1) "The establishment of this relationship between male and female spheres depends not only on males as definers of culture but also on the burdening of women with most of the tedious, day-to-day tasks of economic production. Males become a leisure class with relatively little to do but decorate themselves, sharpen their weapons, and prepare for the occasional great excursions of hunting and war. Confining some women to ornamental status is the luxury of a male aristocratic elite. The domination of women throughout most of human history has depended on the freeing of males for cultural control by filling women's day with most of the tasks of a domestic production and reproduction." (page 74)

2) "Moreover, male culture symbolizes control over nature in ambivalent ways. The later priestly creation story of Genesis 1 may command Adam to "fill the earth and subdue it," but the earlier folkloric story of Paradise (Gen. 2-3) pictures a time of dependence on a fruitful earth that gave of itself without human labor. The human effort to control and define one's own life is seen as a revolt against dependence on God, precipitated by woman and resulting in a loss of the earth as a spontaneously reproductive paradise. Work, intervention, and struggle to control nature is the curse to which man is now confined. Woman is punished for her role by being subjugated to man. Male culture compensates for the sin of intervention in nature by picturing obedience to ultimate reality as abnegation of control, as "childlike dependence" on a power that controls and defines man." (page 76)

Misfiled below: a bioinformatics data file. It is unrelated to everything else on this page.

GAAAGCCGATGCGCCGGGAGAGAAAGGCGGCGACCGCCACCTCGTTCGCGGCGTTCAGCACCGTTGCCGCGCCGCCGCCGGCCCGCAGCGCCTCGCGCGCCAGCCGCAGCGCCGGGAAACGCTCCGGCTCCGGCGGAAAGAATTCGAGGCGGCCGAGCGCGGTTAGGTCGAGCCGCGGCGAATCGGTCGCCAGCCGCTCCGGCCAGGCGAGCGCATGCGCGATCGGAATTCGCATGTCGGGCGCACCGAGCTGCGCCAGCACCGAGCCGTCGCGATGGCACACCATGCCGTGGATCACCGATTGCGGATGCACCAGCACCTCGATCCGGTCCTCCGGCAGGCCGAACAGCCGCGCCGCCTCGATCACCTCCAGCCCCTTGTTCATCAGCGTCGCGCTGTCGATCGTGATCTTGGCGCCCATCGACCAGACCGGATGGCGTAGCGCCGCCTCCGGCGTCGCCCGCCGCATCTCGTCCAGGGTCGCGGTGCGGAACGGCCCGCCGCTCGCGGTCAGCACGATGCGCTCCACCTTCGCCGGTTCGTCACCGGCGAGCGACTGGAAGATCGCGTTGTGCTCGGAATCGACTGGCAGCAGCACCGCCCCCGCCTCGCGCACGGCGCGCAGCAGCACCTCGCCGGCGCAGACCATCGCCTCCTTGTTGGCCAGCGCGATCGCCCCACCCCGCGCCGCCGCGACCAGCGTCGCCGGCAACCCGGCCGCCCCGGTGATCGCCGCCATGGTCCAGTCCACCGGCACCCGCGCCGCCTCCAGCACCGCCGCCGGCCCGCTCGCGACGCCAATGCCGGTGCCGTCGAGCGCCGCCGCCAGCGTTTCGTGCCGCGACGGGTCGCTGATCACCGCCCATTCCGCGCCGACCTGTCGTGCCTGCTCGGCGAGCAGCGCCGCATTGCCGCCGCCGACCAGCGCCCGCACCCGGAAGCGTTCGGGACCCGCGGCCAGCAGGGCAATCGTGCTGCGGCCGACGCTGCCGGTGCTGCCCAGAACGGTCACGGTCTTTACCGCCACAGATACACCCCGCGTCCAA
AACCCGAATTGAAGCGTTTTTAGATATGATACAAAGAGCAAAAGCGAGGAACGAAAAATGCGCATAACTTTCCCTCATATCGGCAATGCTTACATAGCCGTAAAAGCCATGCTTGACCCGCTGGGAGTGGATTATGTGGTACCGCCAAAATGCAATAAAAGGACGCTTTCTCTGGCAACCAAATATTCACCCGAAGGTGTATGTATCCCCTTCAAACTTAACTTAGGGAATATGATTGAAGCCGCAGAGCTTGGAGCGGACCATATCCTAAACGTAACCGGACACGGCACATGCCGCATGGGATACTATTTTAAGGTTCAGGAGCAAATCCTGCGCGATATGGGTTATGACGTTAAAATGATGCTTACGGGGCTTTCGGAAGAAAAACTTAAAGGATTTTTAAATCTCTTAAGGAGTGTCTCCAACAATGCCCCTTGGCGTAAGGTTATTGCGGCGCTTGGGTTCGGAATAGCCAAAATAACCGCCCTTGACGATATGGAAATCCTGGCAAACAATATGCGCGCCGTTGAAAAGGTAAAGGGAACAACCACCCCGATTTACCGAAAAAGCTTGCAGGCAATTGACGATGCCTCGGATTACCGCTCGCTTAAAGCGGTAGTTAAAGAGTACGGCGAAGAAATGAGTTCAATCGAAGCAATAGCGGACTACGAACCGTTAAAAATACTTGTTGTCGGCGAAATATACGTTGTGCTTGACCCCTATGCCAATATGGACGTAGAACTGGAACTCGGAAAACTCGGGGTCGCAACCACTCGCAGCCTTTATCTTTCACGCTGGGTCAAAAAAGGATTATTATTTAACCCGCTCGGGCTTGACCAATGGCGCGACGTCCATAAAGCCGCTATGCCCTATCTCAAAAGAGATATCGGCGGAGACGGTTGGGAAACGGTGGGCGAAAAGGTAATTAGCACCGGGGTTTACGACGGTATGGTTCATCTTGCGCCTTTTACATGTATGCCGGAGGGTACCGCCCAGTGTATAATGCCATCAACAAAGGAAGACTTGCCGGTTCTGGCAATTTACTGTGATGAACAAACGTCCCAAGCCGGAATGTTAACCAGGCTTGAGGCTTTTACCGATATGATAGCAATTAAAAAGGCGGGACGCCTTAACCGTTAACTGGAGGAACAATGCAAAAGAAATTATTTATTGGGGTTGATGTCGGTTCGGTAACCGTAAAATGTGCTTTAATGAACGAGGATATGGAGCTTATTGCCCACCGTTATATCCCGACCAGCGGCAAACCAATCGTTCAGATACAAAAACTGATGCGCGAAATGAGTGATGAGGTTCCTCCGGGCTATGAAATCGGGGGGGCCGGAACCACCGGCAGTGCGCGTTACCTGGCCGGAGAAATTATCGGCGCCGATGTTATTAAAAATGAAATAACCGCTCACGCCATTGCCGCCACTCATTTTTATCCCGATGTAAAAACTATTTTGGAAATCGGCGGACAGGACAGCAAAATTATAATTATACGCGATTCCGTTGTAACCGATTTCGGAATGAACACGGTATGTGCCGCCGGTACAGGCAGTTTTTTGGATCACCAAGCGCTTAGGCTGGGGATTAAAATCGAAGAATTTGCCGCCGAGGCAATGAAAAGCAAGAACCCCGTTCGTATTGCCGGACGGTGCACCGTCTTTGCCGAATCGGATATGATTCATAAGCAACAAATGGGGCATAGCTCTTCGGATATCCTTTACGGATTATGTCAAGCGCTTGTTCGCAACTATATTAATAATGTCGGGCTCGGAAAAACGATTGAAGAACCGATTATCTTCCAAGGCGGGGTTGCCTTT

3) "This biological tendency has been exaggerated by socialization into dominant and subordinate social roles. Dominant social roles exaggerate linear, dichotomized thinking and prevent the development of culture that would correct this bias by integrating the relational side. Women and other subordinate groups, moreover, have had their rational capacities suppressed through denial of education and leadership experience and so tend to be perceived as having primarily intuitive and affective patterns of thought. Thus socialization in power and powerlessness distorts integration further and creates what appears to be dichotomized personality cultures of men and women, that is, masculinity and femininity." (page 90)
quote:
Originally posted by kresge:
Genesis 1:26 - ˜Let us make humankind* in our image, according to our likeness; and let them have dominion over the fish of the sea, and over the birds of the air, and over the cattle, and over all the "wild" animals of the earth,* and over every creeping thing that creeps upon the earth.' Dominion has often been interpreted to mean that humans may do with the land what they wish, but many theologians are now saying that it carries a strong connotation for stewardship.